UCR’s Sustainability Efforts Earn Silver STARS Rating

Advancement of Sustainability in Higher Education's survey evaluates campus' curriculum and research, operations, diversity and planning

campus beauty shot

UC Riverside received a silver medal from the Sustainable Tracking Assessment and Rating System (STARS) in recognition of the campus’ sustainability efforts.

RIVERSIDE, Calif. — For the first time, the Sustainable Tracking Assessment and Rating System (STARS) has given a “Silver” rating to the University of California, Riverside in recognition of the campus’ sustainability efforts, including curriculum and research, operations, diversity and planning.

STARS is a voluntary benchmarking tool created by the Association for the Advancement of Sustainability in Higher Education (AASHE) specifically for colleges and universities. It is designed to build a stronger, more diverse campus sustainability community by providing a framework for understanding sustainability in all sectors of higher education, creating a common set of measurements that can enable meaningful comparisons over time, create incentives for continual improvement toward sustainability and facility sharing about higher education practices and performance.

Compiling the information for the report took eight months and involved dozens of staff, faculty and students. The data is used by The Princeton Review and Sierra Magazine to compile their annual “green” issues.

“This is not just a question of whether we are building green buildings, have recycling or renewable energy. It is much more than that.” UC Riverside Director of Sustainability John Cook said. “It’s a comprehensive review of everything regarding sustainability at UCR, and it gives us a way of looking at the campus in a holistic sense.”

UCR is one of six UC schools to participate in the survey. UC Santa Barbara, UC Irvine and UC San Diego earned gold rankings, while UCLA and UC Merced joined UCR in the silver category.

Cook said that the biggest challenge during the eight-month process was gathering information about all the courses offered on campus that teach or are related to sustainability.

“You can’t just go to the course catalog and look for sustainability in the title. We had to come up with a common definition of what sustainability is, then contact all the department chairs to ask if the courses met that criteria,” Cook said. “Environmental engineering has a sustainability component, Gender studies have classes that deal with social inequality and the environmental impacts of that. Those are sustainability classes. School of Medicine is looking at how being poor and living in certain areas impacts the cost of health care. That is social, economic and environmental that makes up the triple bottom line of sustainability.”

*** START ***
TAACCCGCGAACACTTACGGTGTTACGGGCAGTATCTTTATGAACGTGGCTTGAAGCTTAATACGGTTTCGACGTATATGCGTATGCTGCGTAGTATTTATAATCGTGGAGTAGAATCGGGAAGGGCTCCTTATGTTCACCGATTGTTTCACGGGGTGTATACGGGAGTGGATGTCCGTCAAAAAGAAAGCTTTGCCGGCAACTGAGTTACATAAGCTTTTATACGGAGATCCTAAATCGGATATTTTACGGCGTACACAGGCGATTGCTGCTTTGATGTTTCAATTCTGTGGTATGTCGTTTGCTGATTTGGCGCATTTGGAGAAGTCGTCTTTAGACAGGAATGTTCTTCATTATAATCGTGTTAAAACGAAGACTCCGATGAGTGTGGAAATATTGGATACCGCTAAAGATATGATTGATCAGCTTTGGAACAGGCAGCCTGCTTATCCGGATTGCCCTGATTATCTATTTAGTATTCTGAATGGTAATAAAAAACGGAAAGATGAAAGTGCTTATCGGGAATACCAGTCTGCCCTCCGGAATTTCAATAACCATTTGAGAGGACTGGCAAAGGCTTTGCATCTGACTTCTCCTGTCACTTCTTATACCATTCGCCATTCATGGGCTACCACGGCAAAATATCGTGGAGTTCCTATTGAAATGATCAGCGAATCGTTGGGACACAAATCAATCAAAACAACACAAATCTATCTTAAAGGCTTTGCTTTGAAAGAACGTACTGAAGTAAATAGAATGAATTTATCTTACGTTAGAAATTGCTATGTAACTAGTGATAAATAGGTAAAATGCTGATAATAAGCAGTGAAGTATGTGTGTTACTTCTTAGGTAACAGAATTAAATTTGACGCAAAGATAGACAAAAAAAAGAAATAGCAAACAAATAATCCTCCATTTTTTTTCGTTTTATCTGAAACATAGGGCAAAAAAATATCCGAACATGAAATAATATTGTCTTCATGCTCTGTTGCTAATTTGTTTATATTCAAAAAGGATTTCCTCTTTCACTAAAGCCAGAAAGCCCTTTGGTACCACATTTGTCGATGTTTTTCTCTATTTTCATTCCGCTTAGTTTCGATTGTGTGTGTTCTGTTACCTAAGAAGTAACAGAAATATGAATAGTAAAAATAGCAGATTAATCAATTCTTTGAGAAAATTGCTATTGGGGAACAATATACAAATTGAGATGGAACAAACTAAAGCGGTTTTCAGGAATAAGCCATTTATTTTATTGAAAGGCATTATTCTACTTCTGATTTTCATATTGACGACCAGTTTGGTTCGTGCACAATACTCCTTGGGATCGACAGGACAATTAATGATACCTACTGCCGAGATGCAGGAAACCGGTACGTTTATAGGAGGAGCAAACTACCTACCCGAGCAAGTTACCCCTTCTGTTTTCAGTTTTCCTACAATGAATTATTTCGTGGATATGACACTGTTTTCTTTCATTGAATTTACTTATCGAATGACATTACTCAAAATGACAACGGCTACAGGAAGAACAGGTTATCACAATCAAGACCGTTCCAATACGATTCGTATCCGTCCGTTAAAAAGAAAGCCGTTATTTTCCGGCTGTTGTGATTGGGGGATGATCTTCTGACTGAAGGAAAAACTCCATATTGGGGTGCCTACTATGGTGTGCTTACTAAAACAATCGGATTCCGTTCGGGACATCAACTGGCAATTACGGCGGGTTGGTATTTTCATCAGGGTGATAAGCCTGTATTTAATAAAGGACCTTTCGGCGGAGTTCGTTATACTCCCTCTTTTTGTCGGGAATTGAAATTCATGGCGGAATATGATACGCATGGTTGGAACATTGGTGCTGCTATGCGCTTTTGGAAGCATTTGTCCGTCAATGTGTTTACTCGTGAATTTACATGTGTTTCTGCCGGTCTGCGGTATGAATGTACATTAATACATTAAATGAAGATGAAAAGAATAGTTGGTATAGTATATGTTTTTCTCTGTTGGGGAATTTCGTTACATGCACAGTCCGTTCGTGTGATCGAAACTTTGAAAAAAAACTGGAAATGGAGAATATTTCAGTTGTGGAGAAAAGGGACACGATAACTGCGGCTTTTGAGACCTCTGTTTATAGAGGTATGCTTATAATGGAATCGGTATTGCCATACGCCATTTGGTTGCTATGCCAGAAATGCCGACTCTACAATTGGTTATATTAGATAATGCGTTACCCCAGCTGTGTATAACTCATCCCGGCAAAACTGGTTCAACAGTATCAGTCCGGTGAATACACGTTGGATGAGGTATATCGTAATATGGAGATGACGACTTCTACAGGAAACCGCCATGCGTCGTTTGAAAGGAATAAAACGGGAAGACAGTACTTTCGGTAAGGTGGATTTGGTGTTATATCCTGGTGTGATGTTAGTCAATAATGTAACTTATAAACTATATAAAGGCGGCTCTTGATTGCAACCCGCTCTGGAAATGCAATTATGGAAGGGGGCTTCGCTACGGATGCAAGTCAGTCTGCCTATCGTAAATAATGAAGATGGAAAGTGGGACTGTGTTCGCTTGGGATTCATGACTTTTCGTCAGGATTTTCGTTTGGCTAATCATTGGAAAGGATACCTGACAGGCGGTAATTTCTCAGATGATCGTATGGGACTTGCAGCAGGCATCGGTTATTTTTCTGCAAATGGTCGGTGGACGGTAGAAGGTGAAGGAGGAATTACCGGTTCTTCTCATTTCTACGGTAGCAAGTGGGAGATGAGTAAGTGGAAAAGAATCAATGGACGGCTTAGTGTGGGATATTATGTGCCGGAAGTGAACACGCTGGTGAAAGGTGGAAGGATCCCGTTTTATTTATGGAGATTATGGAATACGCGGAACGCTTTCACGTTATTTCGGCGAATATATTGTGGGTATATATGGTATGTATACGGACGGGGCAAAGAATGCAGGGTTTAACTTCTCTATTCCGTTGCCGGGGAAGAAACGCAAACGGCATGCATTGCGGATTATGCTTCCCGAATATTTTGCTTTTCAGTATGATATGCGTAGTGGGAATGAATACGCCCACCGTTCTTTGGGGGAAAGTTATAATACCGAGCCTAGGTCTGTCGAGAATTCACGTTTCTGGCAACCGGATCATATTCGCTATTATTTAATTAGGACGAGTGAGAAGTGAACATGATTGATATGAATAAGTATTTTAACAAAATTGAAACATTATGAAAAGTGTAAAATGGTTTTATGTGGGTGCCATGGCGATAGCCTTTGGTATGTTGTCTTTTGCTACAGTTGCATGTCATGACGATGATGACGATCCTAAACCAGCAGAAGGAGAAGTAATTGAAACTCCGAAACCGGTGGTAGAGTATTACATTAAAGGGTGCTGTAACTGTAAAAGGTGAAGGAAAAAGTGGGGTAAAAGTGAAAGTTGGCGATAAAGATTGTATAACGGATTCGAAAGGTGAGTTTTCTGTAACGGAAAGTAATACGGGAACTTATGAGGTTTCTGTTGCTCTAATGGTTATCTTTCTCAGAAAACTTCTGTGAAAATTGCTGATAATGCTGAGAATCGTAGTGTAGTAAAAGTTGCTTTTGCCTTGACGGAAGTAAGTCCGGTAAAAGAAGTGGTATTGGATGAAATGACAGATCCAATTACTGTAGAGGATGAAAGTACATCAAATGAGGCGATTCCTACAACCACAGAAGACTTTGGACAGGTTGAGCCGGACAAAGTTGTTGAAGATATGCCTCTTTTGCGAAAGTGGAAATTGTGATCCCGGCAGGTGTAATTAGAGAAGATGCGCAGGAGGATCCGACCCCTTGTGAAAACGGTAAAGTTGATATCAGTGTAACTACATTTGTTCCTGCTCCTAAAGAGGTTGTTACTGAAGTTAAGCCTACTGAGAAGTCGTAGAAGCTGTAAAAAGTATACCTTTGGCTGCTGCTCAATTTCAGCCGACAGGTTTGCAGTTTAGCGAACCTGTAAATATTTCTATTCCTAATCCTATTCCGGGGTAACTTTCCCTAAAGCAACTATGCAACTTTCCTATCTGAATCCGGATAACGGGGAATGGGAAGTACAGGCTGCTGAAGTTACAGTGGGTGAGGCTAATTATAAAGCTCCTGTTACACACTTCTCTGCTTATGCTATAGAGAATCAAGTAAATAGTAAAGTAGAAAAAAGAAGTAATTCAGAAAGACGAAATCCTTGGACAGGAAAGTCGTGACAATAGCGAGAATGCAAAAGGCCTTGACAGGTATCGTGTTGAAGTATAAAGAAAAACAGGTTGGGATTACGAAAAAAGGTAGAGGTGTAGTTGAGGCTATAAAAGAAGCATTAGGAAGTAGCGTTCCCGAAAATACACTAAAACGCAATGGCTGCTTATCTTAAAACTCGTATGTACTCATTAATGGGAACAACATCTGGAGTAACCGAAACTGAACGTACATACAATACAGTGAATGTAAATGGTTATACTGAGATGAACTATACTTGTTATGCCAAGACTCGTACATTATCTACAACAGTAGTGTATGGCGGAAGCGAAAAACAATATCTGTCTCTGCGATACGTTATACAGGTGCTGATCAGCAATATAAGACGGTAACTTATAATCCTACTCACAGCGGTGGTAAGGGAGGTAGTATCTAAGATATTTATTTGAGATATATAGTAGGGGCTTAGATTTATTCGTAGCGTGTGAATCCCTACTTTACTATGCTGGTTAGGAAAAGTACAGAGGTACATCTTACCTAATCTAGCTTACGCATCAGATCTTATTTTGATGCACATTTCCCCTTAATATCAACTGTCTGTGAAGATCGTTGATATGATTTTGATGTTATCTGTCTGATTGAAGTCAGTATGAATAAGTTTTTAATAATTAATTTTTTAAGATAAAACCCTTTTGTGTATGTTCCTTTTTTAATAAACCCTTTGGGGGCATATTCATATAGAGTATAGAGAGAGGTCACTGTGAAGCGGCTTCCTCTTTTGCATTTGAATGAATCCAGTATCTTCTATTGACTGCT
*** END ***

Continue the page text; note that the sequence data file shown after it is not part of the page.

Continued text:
Cook cited a Princeton Review study that showed that 62% of respondents said that “having information about a school’s commitment to the environment would influence their decision to apply to or attend the school.”

“It’s an attractor. There are potential students who are looking to see how you did on this survey,” Cook said, adding that the over the next two years the university will be adding a bachelor of science degree in sustainability in women’s studies and a master’s degree in sustainability through the new School of Public Policy.

UCR will resubmit its information in 2015 with an eye towards earning Gold status. Planned improvements to campus sustainability efforts include continuing to improve campus procurement, creating an air quality plan, looking again at curriculum and research, and even possibly bringing back a campus farmer’s market. But don’t think that these changes are just being made for the sake of a ranking.

“We are doing it because it’s the right thing to do, it’s the necessary thing to do,” Cook said. “We are no longer talking about becoming sustainable. We are now talking about what we have learned, how we can grow, adapt and expand what we have created.”


Archived under: Inside UCR, Politics/Society, , , , , , , , ,

Top of Page